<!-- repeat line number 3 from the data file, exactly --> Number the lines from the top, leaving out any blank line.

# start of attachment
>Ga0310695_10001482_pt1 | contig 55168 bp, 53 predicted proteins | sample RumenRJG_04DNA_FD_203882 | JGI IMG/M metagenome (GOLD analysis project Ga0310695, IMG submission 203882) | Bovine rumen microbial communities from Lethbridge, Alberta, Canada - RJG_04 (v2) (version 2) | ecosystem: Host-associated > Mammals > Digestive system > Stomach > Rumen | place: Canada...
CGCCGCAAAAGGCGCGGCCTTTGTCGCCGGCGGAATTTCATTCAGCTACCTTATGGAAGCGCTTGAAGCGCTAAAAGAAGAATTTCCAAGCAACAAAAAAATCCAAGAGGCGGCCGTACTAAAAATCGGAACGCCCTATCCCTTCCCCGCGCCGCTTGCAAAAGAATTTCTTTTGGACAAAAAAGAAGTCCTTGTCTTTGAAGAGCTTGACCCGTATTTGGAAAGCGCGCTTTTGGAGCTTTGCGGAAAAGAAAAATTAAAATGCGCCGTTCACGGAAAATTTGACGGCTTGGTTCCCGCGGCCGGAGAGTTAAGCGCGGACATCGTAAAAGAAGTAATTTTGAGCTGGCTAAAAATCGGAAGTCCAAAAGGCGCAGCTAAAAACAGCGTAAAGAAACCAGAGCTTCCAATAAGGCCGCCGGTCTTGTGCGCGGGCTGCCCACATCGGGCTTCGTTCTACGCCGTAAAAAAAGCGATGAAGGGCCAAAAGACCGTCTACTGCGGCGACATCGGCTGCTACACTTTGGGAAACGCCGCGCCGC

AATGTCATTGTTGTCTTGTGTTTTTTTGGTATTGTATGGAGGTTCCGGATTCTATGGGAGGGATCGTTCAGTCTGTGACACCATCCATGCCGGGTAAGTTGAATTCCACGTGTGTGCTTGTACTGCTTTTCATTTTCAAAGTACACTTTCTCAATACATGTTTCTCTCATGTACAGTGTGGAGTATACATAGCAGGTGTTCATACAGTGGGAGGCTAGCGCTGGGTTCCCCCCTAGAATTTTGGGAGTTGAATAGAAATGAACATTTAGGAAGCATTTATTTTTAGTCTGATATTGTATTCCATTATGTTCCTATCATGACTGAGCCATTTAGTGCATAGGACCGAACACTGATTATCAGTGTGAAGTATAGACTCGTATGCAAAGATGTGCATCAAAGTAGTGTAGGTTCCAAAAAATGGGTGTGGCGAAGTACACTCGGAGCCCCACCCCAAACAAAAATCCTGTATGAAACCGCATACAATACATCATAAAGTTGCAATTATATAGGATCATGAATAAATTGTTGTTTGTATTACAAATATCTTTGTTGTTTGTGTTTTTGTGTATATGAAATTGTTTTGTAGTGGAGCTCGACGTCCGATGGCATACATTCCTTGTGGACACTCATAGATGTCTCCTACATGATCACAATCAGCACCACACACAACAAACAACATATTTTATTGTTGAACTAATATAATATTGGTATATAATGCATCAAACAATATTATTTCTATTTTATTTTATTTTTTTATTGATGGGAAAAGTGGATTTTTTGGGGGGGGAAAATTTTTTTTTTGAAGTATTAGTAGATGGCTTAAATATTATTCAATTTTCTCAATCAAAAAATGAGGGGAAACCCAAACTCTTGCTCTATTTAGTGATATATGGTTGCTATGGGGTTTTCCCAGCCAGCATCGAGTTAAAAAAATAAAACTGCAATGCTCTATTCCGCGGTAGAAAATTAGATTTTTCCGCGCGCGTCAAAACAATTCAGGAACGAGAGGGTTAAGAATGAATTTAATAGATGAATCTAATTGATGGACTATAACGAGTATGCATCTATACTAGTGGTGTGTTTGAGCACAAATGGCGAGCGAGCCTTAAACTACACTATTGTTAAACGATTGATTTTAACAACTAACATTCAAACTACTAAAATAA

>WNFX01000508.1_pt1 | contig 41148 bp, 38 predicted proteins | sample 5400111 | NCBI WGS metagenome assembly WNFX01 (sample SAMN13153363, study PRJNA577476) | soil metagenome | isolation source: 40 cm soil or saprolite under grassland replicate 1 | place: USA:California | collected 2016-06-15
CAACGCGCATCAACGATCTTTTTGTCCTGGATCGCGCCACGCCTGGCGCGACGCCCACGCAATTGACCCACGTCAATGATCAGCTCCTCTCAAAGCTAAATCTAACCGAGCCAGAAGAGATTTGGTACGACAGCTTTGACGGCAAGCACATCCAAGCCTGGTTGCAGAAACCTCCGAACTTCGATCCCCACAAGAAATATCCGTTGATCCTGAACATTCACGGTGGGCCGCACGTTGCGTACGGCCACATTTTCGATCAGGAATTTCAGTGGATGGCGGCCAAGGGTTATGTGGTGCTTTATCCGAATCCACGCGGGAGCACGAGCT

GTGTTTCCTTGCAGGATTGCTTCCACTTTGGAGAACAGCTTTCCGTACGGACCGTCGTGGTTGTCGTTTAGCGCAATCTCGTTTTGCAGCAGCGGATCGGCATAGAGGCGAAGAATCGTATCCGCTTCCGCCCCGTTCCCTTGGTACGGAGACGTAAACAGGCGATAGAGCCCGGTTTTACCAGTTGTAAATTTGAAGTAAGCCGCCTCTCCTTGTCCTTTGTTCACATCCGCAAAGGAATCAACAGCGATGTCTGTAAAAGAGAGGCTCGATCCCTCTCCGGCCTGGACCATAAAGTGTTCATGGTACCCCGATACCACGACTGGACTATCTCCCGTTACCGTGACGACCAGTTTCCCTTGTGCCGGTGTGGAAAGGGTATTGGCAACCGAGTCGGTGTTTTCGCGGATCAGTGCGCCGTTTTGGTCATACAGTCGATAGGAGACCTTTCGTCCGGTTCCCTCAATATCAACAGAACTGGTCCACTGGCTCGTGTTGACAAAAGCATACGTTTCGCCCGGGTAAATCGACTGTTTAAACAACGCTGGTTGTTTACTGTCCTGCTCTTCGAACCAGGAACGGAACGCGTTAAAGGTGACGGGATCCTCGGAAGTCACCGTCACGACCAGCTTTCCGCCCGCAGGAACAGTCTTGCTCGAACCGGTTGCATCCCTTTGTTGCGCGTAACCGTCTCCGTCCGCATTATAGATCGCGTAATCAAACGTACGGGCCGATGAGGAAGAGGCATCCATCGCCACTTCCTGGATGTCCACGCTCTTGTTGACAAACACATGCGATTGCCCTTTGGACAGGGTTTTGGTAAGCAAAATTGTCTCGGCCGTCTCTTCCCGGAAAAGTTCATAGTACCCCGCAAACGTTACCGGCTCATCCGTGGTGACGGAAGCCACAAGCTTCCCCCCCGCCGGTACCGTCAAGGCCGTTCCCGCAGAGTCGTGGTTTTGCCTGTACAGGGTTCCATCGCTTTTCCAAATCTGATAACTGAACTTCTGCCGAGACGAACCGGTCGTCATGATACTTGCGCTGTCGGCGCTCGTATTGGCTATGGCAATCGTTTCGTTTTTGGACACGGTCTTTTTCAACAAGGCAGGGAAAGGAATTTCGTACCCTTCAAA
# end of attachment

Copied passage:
AATGTCATTGTTGTCTTGTGTTTTTTTGGTATTGTATGGAGGTTCCGGATTCTATGGGAGGGATCGTTCAGTCTGTGACACCATCCATGCCGGGTAAGTTGAATTCCACGTGTGTGCTTGTACTGCTTTTCATTTTCAAAGTACACTTTCTCAATACATGTTTCTCTCATGTACAGTGTGGAGTATACATAGCAGGTGTTCATACAGTGGGAGGCTAGCGCTGGGTTCCCCCCTAGAATTTTGGGAGTTGAATAGAAATGAACATTTAGGAAGCATTTATTTTTAGTCTGATATTGTATTCCATTATGTTCCTATCATGACTGAGCCATTTAGTGCATAGGACCGAACACTGATTATCAGTGTGAAGTATAGACTCGTATGCAAAGATGTGCATCAAAGTAGTGTAGGTTCCAAAAAATGGGTGTGGCGAAGTACACTCGGAGCCCCACCCCAAACAAAAATCCTGTATGAAACCGCATACAATACATCATAAAGTTGCAATTATATAGGATCATGAATAAATTGTTGTTTGTATTACAAATATCTTTGTTGTTTGTGTTTTTGTGTATATGAAATTGTTTTGTAGTGGAGCTCGACGTCCGATGGCATACATTCCTTGTGGACACTCATAGATGTCTCCTACATGATCACAATCAGCACCACACACAACAAACAACATATTTTATTGTTGAACTAATATAATATTGGTATATAATGCATCAAACAATATTATTTCTATTTTATTTTATTTTTTTATTGATGGGAAAAGTGGATTTTTTGGGGGGGGAAAATTTTTTTTTTGAAGTATTAGTAGATGGCTTAAATATTATTCAATTTTCTCAATCAAAAAATGAGGGGAAACCCAAACTCTTGCTCTATTTAGTGATATATGGTTGCTATGGGGTTTTCCCAGCCAGCATCGAGTTAAAAAAATAAAACTGCAATGCTCTATTCCGCGGTAGAAAATTAGATTTTTCCGCGCGCGTCAAAACAATTCAGGAACGAGAGGGTTAAGAATGAATTTAATAGATGAATCTAATTGATGGACTATAACGAGTATGCATCTATACTAGTGGTGTGTTTGAGCACAAATGGCGAGCGAGCCTTAAACTACACTATTGTTAAACGATTGATTTTAACAACTAACATTCAAACTACTAAAATAA